Wiltshire Buildings Record was asked to look at Red Lodge Farmhouse, Braydon. This was a farm created in the mid-17th century out of the royal forest of Braydon, which had formerly been a royal hunting ground. The house is of great interest and reflects changing ownership over time until the 20th century, as does almost every house we look at. This time, however, it was a very human tragedy that took our attention in particular.
Andrews and Dury 1773 map
By sheer coincidence I was on my way there and had called into another farm at Brinkworth nearby. When I mentioned my destination, the farmer exclaimed that his great, great uncle, Hezekiah Matthews, had been killed as a poacher at Red Lodge in 1882, and gave me a transcript of the poor man’s inquest.
Hezekiah Matthews had been one of a group of poachers, all cousins from Brinkworth, who were looking to bag something for the pot on the night of 27th December 1882. Because of previous incidents, a watching party consisting of the Neeld Estate head keeper, William Collins, Henry Reeves, Henry John Reeves, Thomas Reeves, and three others ambushed them, and after a struggle, apprehended them. Unfortunately, two of the keeper’s party were accidentally shot, and Hezekiah Matthews received a blow to the head. They were all taken off to Red Lodge Farmhouse to await the doctor and the police, who were coming from Purton.
The following is taken from an account of the inquest in the Devizes and Wiltshire Gazette dated 15th February 1883:
‘The doctor found nothing serious, and the three prisoners were conveyed later on to Cricklade, to be taken before a justice of the peace for the purpose of a remand. Before arriving at Cricklade, Hezekiah, who had spoken but little since the capture, showed alarming symptoms, and when Cricklade was reached he was taken to Dr. Langley, who made a minute examination, and finding his condition precarious, suggested his removal to the Purton Cottage Hospital. He was accordingly conveyed thither, but died shortly after his admission, not having recovered consciousness since his arrival.’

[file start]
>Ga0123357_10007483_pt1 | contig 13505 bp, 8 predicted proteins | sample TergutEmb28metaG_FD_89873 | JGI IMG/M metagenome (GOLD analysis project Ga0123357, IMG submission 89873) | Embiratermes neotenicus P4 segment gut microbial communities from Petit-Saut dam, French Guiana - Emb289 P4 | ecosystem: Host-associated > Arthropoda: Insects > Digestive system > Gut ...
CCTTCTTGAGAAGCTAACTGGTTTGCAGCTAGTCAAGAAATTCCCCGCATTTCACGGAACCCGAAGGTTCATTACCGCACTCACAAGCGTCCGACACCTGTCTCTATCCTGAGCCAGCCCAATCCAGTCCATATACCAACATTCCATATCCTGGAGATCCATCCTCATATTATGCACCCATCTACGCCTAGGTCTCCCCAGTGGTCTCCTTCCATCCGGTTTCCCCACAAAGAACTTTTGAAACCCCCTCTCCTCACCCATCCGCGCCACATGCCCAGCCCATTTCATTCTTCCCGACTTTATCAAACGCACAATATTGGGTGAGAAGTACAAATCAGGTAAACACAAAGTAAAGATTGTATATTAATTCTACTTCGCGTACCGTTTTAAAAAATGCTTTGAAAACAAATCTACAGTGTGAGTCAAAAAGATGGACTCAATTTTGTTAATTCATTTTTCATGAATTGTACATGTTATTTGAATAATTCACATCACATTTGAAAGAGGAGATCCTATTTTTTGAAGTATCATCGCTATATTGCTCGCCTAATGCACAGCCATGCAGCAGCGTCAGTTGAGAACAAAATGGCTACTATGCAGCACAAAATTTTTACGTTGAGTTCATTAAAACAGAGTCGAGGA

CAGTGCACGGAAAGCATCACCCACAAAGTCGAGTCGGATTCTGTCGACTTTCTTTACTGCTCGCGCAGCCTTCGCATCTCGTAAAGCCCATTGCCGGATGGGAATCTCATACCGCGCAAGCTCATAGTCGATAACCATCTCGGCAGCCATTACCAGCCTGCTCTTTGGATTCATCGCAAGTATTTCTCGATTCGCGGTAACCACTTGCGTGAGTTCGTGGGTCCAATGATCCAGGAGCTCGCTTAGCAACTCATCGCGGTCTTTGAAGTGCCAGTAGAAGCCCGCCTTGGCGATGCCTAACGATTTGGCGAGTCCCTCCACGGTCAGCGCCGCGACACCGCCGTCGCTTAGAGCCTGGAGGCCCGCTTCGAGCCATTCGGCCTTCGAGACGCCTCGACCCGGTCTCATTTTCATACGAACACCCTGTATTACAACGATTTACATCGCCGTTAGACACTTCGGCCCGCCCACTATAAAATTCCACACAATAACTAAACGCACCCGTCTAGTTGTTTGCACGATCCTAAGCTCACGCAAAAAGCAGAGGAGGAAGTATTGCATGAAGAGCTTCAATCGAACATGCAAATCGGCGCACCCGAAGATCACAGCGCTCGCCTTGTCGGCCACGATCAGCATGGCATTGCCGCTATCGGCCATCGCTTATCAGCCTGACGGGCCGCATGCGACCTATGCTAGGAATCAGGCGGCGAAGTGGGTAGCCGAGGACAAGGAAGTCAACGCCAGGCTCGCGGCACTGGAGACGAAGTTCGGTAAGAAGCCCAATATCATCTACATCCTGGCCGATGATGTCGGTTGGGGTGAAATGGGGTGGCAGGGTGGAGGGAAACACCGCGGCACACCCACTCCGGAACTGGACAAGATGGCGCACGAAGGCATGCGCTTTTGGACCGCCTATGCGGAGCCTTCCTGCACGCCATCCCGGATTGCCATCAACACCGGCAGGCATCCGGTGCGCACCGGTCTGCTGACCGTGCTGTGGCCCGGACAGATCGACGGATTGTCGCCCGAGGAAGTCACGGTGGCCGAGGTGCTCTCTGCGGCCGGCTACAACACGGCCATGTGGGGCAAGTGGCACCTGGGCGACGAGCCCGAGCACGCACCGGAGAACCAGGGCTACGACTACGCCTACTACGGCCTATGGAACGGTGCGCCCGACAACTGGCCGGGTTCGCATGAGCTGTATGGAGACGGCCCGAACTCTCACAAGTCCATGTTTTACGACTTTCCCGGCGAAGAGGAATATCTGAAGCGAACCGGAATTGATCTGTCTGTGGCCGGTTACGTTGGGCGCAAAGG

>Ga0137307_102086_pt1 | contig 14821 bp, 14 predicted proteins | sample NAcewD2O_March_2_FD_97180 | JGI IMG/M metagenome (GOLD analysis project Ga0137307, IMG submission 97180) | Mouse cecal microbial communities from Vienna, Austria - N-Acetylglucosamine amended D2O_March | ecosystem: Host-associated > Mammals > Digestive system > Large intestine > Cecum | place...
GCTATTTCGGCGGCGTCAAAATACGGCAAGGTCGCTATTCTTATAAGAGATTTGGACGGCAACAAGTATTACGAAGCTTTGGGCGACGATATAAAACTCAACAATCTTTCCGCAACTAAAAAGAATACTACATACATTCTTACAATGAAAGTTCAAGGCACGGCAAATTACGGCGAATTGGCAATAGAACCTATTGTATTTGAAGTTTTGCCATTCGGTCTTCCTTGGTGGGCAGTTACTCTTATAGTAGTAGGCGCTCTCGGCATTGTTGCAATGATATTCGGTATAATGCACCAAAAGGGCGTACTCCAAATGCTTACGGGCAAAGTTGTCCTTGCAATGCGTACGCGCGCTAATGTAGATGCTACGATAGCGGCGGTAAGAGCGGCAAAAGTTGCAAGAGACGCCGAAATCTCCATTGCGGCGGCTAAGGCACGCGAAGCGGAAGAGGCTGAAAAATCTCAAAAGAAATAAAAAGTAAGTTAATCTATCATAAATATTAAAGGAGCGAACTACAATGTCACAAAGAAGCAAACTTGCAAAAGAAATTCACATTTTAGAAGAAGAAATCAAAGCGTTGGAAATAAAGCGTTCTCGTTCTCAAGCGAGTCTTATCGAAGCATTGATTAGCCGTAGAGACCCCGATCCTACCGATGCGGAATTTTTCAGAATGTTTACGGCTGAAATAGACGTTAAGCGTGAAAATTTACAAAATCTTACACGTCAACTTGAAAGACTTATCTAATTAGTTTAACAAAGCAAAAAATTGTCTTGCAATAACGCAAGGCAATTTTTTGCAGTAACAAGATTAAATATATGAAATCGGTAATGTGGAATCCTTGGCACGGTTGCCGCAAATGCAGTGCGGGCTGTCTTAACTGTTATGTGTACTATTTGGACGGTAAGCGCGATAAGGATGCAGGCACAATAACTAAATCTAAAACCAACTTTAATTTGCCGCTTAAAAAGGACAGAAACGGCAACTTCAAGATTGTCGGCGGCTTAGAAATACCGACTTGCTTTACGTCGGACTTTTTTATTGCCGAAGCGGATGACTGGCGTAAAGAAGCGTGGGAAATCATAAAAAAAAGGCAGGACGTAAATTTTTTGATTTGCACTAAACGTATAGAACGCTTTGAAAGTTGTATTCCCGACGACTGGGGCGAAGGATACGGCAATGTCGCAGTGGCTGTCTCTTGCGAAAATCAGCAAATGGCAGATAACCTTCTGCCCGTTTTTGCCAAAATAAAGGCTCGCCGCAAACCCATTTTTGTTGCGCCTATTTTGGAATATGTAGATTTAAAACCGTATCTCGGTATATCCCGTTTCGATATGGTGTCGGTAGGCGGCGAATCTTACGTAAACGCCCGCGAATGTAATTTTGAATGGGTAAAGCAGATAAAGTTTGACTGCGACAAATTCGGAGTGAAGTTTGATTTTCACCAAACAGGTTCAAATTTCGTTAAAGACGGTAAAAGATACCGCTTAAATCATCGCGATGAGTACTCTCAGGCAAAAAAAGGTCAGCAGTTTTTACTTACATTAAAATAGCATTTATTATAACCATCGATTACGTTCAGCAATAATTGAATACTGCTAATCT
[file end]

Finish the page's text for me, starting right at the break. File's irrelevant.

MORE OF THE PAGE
An inquest was heard to determine the cause of death. Henry Reeves was found to have delivered the fatal blow, but was himself at Purton Cottage Hospital, having been one of those who had been shot. The inquest was adjourned until the following February to allow Reeves to recover so he could attend. After hearing all sides, the jury returned the verdict:
“That Hezekiah Matthews was feloniously killed by Henry John Reeves striking the deceased upon the head with a bludgeon in Braydon woods.” The verdict having been accordingly given, the Coroner made out a warrant for the commitment of Henry John Reeves on a charge of manslaughter.
Needless to say, the current owners of the farmhouse had no idea of the dramatic events that had been played out in their very living room 130-odd years ago.
Principal Buildings Historian, Wiltshire Buildings Record